Contractual issues are the prime worry for part-timers. I have my contract for the year established at the start of semester one. Additional work may be offered at the start of semester two – without any pressure for me to take the offer up. My colleagues treat my time with respect; I can request that my teaching work is allocated on certain days of the week and I know that my request will be accommodated if possible. There’s more to teaching than the time spent in the classroom, and this is acknowledged by Salford by allocating office hours per module in my contract, alongside teaching and marking hours.
Being in the loop is vital. I attend departmental team meetings on an unpaid basis, but then colleagues do try to schedule them to take place on days when I am on campus and would otherwise be on a break. I’ve also been paid to attend non-teaching events, found out about other work and been offered funded places at conferences on the back of my enthusiasm for my role and my willingness to be involved with the department. I believe my ‘going beyond the essential’ approach to teaching and working as a part-timer has helped me to progress quickly.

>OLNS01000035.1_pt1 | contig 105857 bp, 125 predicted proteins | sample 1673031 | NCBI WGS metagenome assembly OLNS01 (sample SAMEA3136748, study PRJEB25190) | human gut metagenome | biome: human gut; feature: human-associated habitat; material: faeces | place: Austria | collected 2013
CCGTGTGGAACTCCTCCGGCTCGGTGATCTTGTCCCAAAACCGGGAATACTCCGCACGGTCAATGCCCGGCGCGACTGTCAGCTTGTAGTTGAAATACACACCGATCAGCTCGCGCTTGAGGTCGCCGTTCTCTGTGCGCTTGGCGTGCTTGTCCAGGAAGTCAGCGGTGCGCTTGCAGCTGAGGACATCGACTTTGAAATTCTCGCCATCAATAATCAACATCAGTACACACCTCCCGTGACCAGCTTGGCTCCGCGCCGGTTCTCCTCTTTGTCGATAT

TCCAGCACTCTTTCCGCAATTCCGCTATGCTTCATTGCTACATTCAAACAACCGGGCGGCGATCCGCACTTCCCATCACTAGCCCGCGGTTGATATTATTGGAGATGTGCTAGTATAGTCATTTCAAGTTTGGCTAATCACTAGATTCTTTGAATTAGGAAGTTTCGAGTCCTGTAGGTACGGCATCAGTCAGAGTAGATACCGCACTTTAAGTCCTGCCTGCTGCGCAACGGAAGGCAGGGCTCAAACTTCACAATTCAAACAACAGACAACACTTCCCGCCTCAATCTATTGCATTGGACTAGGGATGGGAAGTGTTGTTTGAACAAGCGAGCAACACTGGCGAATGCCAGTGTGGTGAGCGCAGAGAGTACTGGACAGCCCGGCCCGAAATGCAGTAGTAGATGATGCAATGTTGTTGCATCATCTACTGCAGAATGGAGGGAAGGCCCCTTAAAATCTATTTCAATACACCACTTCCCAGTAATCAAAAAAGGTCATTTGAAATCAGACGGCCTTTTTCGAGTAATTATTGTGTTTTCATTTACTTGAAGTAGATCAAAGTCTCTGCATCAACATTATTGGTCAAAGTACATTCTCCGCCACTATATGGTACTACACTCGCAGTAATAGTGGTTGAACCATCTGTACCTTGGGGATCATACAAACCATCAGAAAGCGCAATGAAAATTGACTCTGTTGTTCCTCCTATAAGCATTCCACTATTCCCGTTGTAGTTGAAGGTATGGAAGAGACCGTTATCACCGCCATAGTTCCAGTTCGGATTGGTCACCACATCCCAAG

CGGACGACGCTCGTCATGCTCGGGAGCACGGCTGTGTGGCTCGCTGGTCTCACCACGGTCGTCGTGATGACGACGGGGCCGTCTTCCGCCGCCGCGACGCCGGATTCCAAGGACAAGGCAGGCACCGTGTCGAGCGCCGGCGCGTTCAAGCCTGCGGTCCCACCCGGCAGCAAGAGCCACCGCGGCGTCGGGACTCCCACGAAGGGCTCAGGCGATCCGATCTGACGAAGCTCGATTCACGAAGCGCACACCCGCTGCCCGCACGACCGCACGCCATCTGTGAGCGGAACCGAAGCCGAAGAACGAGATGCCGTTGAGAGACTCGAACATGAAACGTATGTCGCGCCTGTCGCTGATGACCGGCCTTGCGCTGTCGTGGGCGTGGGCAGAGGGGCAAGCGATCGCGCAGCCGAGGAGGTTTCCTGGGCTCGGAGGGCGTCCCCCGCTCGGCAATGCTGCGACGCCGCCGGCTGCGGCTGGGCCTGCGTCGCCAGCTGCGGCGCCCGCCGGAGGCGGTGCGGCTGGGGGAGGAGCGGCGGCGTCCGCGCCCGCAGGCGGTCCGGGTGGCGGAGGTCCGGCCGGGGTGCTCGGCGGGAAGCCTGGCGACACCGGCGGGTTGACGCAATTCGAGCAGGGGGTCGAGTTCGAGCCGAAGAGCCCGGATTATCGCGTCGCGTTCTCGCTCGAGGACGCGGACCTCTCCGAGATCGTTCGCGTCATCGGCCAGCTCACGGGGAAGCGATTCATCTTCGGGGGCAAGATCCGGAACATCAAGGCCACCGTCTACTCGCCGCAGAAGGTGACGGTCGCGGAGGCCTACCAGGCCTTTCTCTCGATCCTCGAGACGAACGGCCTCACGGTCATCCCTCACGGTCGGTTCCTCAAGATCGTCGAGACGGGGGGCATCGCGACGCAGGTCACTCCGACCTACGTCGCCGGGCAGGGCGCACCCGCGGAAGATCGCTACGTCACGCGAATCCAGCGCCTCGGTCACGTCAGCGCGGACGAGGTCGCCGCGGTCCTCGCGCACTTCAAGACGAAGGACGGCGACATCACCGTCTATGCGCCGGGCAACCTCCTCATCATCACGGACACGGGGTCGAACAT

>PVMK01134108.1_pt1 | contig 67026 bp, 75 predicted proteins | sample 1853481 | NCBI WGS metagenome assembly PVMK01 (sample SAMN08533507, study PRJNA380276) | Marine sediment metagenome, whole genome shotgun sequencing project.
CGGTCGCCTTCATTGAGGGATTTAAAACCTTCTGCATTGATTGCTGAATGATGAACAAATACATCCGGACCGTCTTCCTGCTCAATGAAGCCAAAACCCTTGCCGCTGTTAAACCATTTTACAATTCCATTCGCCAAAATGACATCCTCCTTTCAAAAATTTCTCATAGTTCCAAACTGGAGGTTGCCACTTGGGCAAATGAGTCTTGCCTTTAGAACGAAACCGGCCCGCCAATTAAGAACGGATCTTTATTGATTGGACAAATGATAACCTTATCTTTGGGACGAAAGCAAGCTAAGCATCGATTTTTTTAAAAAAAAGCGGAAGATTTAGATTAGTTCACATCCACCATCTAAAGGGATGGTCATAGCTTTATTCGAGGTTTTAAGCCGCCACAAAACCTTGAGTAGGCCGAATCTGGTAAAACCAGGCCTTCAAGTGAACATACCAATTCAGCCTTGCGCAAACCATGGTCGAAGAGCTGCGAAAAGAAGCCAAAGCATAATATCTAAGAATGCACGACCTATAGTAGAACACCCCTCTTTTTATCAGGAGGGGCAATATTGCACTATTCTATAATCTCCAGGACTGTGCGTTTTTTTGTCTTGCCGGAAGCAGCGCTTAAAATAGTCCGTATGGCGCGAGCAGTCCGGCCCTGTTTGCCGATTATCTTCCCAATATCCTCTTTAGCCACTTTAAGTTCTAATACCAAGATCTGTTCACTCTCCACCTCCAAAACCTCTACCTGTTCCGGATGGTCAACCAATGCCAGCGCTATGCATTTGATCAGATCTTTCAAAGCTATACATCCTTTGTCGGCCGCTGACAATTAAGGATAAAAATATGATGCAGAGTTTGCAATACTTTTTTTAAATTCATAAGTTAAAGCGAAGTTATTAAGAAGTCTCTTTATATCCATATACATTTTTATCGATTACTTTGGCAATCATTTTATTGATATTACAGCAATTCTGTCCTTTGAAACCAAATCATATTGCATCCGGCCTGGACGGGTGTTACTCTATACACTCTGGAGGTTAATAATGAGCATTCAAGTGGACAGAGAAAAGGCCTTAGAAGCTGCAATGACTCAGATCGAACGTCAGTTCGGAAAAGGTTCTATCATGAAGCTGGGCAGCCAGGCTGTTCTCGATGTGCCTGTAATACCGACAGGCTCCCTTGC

At Salford, each member of the Creative Writing team is viewed primarily a writer. We have readings of all tutors’ writing each semester. Information about the creative work of all team members is promoted to students and via the university intranet. The department has its own Creative Writing workshop group which gives us the opportunity to appreciate one another’s approach to writing. We attend productions and readings of each other’s work whenever possible.
In addition to the advice provided by Maggie Butt, there are a few other key points I have for departments and individuals in a part-time relationship:
Key points for departments
• Allocate your part-timer a tray in the post room and give hem a proper e-mail address. A student isn’t going to be filled with confidence if they have to e-mail next week’s assignment to ‘email@example.com’.
• Make bookable rooms/offices available for part-timers to use, if required.